Recently, I broached the subject of small RNAs, and mentioned that there were two general classes of these regulatory RNA – microRNAs (miRNAs) and short interfering RNAs (siRNAs). These two classes of small RNAs recognize their targets by standard (Watson-Crick) base pairing. However, there are interesting differences regarding target recognition. siRNAs form duplexes that extend the length of the siRNA; this is not unexpected, as the siRNA is derived from a perfectly base-paired precursor that is usually derived from the target itself. miRNAs are a rather different beast; this is the subject of this essay.
First, a brief summary of the means by which miRNAs are produced. In contrast to siRNAs, miRNAs are processed from single-stranded precursors that possess stem-loops that are punctuated with characteristic unpaired bases, or bulges (see Fig. 1). This precursor is processed into small double-stranded RNAs that are largely base-paired, but with a few mismatches. One of these two strands is selectively incorporated into the so-called RNA-induced silencing complex (or RISC), the “business end” of the process. This strand in turn base pairs with its target, leading to any of the outcomes listed in the earlier essay. It is this last step, the actual pairing of miRNA and target, that adds so much flexibility and possibility to regulation by miRNAs.
While miRNAs are 22 nts in length, it turns out that the hybrids they form with their targets may be much shorter. Many specific cases have been studied, and numerous artificial examples analyzed, and a relatively straightforward picture has emerged. This is shown in Fig. 2 (which has been lifted from the paper by Brennecke et al., 2005). Basically, a minimal sequence (or “seed”) of 7 nts at the 5’ end of the miRNA suffices for targeting and subsequent effects; this has been shown by introducing such minimal targets into test RNAs (among other ways). This seed can be supplemented by additional pairing at the 3’ end. Alternatively, a small 5’ homology can be “strengthened” by more robust pairing at the 3’ end.
The remarkable part of this is the relatively small size of the seed – 7 nts. Any given 7-mer will occur at random once every 16,000 bases or so; this translates into about once every 10 or so different mRNAs (roughly speaking, with liberal rounding off to make the typing easy). Obviously, a given miRNA does not control 10% of a typical transcriptome (I apologize for this word, but I cannot come up with a concise alternative). But genome-scale studies have shown that a given miRNA may control the expression of many (hundreds of) mRNAs, and have revealed excellent correlations of miRNA-mediated regulation (revealed by miRNA-dependent changes in expression) with the presence of the corresponding 7 nt target sequence.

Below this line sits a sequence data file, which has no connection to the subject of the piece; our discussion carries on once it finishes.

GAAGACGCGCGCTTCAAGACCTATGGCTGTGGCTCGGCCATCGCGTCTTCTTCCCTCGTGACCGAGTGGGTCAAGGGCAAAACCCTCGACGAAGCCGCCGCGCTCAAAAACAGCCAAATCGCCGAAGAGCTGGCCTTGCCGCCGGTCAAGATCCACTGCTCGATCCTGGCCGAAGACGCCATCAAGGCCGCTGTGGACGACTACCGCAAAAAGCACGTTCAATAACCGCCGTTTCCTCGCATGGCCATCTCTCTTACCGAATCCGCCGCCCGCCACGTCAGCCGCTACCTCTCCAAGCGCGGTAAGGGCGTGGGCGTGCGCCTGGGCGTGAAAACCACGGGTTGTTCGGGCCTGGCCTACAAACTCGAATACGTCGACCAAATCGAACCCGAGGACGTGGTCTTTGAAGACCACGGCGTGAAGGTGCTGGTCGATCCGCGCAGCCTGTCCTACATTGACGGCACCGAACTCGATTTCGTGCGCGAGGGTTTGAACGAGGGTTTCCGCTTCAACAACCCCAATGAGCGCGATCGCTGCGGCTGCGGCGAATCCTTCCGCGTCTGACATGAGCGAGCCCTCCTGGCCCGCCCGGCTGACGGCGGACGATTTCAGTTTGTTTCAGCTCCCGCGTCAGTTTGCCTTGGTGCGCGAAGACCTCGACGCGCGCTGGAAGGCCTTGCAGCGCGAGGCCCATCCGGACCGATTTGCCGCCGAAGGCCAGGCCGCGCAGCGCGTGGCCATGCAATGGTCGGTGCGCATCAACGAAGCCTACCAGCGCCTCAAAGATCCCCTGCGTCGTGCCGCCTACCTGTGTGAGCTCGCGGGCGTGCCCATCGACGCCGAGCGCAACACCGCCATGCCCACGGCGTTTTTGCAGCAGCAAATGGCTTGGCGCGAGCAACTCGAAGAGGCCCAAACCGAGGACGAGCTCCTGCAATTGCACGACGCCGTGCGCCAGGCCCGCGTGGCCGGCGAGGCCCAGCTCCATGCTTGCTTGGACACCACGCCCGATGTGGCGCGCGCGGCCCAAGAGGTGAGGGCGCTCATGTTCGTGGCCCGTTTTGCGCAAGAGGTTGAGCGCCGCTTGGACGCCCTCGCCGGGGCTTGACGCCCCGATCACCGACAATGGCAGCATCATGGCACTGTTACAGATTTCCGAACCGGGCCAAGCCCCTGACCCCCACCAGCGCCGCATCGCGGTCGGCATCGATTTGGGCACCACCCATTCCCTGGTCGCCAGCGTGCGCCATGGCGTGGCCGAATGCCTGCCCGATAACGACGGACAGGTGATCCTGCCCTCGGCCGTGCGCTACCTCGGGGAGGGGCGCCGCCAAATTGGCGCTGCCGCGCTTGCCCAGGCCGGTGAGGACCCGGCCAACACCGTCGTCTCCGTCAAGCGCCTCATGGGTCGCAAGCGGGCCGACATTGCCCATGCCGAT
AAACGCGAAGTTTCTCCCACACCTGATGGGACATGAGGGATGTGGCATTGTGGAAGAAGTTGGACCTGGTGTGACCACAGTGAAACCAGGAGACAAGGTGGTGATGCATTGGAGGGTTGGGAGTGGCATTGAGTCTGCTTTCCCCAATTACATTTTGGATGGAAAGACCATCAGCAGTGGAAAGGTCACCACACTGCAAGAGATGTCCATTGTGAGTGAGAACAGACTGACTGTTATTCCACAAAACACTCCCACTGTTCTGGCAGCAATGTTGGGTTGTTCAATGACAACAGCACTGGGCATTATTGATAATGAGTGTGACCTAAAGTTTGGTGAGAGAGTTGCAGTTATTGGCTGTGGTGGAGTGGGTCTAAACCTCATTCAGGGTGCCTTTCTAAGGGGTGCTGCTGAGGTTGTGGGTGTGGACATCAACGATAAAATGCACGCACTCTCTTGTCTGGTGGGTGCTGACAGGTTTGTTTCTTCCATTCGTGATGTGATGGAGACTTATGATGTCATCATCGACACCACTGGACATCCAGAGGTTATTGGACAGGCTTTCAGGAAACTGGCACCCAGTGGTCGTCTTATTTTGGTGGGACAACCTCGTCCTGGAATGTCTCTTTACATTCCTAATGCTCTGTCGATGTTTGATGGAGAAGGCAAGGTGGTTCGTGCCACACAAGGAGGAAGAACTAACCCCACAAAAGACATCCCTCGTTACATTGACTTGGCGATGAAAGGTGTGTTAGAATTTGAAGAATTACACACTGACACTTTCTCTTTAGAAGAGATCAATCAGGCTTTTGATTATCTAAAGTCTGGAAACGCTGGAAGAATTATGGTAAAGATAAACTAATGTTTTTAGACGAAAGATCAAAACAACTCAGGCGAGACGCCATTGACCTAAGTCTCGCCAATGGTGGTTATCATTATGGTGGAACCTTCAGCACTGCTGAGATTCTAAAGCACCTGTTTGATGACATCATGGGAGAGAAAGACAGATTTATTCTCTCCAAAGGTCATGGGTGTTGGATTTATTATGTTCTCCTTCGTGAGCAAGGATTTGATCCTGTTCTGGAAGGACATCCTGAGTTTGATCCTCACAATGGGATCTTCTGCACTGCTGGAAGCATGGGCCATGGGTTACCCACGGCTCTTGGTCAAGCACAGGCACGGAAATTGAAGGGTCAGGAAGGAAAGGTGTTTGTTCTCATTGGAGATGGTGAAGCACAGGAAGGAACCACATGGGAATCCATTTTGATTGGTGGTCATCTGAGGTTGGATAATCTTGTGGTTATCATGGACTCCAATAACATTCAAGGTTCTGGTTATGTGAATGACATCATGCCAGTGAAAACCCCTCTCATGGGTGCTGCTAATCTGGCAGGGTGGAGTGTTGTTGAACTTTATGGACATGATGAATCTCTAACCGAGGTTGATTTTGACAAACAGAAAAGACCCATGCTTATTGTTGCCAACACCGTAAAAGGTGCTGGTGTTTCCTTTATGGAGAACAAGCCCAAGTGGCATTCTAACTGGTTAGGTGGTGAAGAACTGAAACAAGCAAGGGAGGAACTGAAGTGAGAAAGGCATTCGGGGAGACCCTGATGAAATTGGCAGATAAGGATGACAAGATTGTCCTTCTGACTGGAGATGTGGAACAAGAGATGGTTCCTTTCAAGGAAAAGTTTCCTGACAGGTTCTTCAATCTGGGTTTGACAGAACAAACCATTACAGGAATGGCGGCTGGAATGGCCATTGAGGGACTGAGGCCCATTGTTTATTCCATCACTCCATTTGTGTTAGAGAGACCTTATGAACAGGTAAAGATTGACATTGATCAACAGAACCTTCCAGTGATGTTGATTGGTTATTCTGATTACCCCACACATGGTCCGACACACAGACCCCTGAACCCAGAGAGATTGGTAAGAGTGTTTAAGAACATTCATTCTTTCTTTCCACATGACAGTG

This feature has fascinating implications for genome and regulatory evolution. Some of these (there are many, and the subject can fill up a lengthy review article):
- It turns out that the miRNA complement of a cell or organism plays a significant role in sculpting the sequences of mRNAs – abundant and regulated mRNAs (as groups) are disposed to lack targets for miRNAs that are expressed at the same time, while mRNAs of low abundance (such as those that are diminished in a developmental manner) are more likely to possess targets of the complement of miRNAs present in the corresponding cell or tissue.
- Often, miRNA targets are conserved amongst related organisms. In such cases, as a rule, the target sequences seem to be under so-called purifying selection; in other words, they are less variable than surrounding sequences when compared with their counterparts in closely-related organisms. This suggests that natural selection acts to preserve this mode of regulation.
- Conversely, many miRNA targets are not conserved, but rather are species-specific. This evolutionary flexibility probably reflects the small size of the target sequence seed; in other words, new targets may arise with a relatively high frequency, and existing targets (especially those not fixed by selection or the further creation of 3’ anchors) may occasionally be lost due to random mutation.
- It might seem, at first glance, that the prospect of an underworld of small regulatory RNAs might be a way by which one might reduce or eliminate the “junk DNA problem” (which is, in a nutshell, the prospect that eukaryotic genomes are rife with so-called junk). It seems reasonable to suppose that small RNAs, that obviously may control many eukaryotic genes, could make a large dent in the quantity of junk DNA seen in a typical eukaryotic cell. However, the above numbers dispel this notion – a few hundred miRNAs suffice to control (in principle) all genes in a eukaryotic cell. Said another way, a few hundred miRNA genes would constitute no more than a million bp of DNA, an infinitesimally small fraction of the junk DNA in a cell.
Further reading (an admittedly limited sampling):
Brennecke J, Stark A, Russell RB, Cohen SM. 2005. Principles of MicroRNA-Target Recognition. PLoS Biology 3, e85 doi:10.1371/journal.pbio.0030085
Farh KK et al. 2005. The Widespread Impact of Mammalian MicroRNAs on mRNA Repression and Evolution. Science 310, 1817-1821.
Grimson A, Farh KK, Johnston WK,Garrett-Engele P, Lim LP, Bartel DP. 2007. MicroRNA Targeting Specificity in Mammals: Determinants beyond Seed Pairing. Mol. Cell 27, 91-105.
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